Not a throwaway memoryEach World Series seems to produce...

Off the beat

October 22, 1991

Not a throwaway memory

Each World Series seems to produce as many scapegoats as heroes.

One of the biggest was Boston Red Sox shortstop Johnny Pesky. He took the heat when Enos Slaughter of the St. Louis Cardinals scored the winning run in the seventh game of the 1946 World Series.

Slaughter was on first base in the eighth inning when Harry Walker got a hit. Taking a relay from the outfield, Pesky figured that Slaughter would stop at third. As Pesky caught the ball, he relaxed, dropping his hands rather than cocking to throw. That was all Slaughter needed. He ran through a stop sign to score the run that ended up deciding the World Series.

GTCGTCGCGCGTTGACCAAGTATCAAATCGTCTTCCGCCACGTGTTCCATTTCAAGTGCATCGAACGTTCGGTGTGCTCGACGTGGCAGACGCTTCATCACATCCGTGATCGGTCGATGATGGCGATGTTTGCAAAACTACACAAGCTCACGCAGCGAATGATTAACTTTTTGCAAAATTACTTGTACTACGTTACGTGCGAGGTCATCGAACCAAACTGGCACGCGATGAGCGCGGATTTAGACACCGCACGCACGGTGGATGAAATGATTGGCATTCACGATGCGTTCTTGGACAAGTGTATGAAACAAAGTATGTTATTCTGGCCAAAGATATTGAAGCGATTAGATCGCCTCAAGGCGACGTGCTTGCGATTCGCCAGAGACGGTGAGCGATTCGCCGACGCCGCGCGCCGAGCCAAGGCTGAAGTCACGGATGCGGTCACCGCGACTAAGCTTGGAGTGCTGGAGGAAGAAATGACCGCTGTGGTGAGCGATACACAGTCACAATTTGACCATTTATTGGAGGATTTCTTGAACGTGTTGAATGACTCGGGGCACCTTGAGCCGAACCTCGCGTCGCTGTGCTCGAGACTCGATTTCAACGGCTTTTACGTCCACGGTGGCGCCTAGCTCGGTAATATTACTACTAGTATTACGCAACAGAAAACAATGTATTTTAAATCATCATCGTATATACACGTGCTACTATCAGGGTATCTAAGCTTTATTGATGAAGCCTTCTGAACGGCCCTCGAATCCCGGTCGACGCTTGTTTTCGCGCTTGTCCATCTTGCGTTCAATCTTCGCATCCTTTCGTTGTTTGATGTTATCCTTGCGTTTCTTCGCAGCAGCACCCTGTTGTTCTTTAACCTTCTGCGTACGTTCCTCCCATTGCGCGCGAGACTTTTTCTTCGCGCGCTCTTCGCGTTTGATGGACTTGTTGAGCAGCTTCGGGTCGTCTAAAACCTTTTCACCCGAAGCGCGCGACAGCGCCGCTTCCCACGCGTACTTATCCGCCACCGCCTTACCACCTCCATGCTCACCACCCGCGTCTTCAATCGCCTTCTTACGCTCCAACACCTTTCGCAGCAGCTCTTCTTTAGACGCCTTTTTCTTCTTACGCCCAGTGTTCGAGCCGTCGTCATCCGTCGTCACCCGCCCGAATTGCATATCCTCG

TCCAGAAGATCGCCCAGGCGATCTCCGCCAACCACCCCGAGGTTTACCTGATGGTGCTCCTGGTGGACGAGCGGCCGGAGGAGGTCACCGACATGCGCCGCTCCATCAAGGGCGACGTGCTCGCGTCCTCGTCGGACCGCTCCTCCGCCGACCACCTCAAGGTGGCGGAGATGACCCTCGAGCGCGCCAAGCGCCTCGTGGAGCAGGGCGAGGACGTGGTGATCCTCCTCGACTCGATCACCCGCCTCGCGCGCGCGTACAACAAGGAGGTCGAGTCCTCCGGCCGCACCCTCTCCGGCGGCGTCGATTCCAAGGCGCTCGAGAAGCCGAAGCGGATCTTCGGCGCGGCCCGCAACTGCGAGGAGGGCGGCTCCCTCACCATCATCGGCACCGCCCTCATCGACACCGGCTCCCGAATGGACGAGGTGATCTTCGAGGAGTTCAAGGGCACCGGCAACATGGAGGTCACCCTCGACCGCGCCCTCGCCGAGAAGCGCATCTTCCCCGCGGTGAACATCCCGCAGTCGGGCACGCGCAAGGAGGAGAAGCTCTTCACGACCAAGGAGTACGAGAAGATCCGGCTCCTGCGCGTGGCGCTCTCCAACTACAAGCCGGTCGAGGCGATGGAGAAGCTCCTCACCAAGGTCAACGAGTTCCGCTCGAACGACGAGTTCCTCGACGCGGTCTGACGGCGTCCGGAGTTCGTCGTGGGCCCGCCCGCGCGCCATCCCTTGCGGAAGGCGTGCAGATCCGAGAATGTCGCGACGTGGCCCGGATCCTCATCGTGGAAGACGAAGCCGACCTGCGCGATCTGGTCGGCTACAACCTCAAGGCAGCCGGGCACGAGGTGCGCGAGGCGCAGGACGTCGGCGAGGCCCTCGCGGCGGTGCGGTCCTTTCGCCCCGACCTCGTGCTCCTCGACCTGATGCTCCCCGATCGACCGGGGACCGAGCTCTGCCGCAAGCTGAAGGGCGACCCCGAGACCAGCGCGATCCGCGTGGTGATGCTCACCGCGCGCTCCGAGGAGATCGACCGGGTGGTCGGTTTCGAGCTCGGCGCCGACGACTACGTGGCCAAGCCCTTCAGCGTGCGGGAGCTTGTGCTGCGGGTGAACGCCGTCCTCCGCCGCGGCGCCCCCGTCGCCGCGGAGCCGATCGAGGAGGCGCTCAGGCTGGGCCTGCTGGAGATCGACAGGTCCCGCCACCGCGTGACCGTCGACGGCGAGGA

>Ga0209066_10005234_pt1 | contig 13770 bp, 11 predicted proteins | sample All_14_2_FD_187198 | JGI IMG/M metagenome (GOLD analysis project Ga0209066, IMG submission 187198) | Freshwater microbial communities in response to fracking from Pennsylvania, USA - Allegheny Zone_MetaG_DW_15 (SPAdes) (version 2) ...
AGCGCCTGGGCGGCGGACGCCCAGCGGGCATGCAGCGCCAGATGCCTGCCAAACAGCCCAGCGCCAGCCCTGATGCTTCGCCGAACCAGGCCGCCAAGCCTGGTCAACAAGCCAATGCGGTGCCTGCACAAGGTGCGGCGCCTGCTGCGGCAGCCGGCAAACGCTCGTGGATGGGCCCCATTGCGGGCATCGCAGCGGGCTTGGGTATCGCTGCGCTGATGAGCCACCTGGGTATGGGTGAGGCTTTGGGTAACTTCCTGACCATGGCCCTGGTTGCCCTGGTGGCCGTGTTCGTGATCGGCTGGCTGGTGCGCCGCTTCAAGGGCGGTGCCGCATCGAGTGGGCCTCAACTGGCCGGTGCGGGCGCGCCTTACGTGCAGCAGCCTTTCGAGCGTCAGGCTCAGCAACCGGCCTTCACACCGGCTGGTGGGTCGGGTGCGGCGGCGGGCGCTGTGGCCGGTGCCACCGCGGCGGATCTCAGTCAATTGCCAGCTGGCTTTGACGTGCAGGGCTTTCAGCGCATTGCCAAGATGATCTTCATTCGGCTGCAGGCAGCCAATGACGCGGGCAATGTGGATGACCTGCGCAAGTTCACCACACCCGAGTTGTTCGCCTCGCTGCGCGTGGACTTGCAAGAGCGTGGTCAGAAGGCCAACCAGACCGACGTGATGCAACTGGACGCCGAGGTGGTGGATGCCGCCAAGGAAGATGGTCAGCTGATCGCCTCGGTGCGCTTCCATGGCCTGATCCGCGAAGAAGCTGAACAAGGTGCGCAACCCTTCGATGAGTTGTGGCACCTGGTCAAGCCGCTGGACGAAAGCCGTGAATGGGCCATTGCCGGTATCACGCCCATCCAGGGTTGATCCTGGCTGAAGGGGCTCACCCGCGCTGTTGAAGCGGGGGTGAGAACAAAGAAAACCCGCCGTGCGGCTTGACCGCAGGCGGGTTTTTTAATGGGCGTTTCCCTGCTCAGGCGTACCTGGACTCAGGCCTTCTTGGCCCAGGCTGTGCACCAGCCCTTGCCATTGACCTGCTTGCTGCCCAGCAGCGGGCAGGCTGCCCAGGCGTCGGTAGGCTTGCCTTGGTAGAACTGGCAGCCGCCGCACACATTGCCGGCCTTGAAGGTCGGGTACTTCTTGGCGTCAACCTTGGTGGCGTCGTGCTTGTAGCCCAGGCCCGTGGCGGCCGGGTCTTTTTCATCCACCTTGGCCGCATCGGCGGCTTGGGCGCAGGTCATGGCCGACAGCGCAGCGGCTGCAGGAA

Pesky always took the blame, but he never heard the end of it.

A fan long on memory but short on mercy spotted him one time at a college football game. It was a miserable game, ruined by bad weather that left the field muddy and the ball slippery. One fumble followed another.

Finally, the fan, remembering that embarrassing Series moment, yelled, "Give it to Pesky. He'll hold onto it."

The quote

Sallie Wheeler, when she became the first woman to be appointed president of the National Horse Show and it was written that the National Horse Show "has its first filly as president": "I'm so glad to be known as a filly and not an old mare."

Baltimore Sun Articles
Please note the green-lined linked article text has been applied commercially without any involvement from our newsroom editors, reporters or any other editorial staff.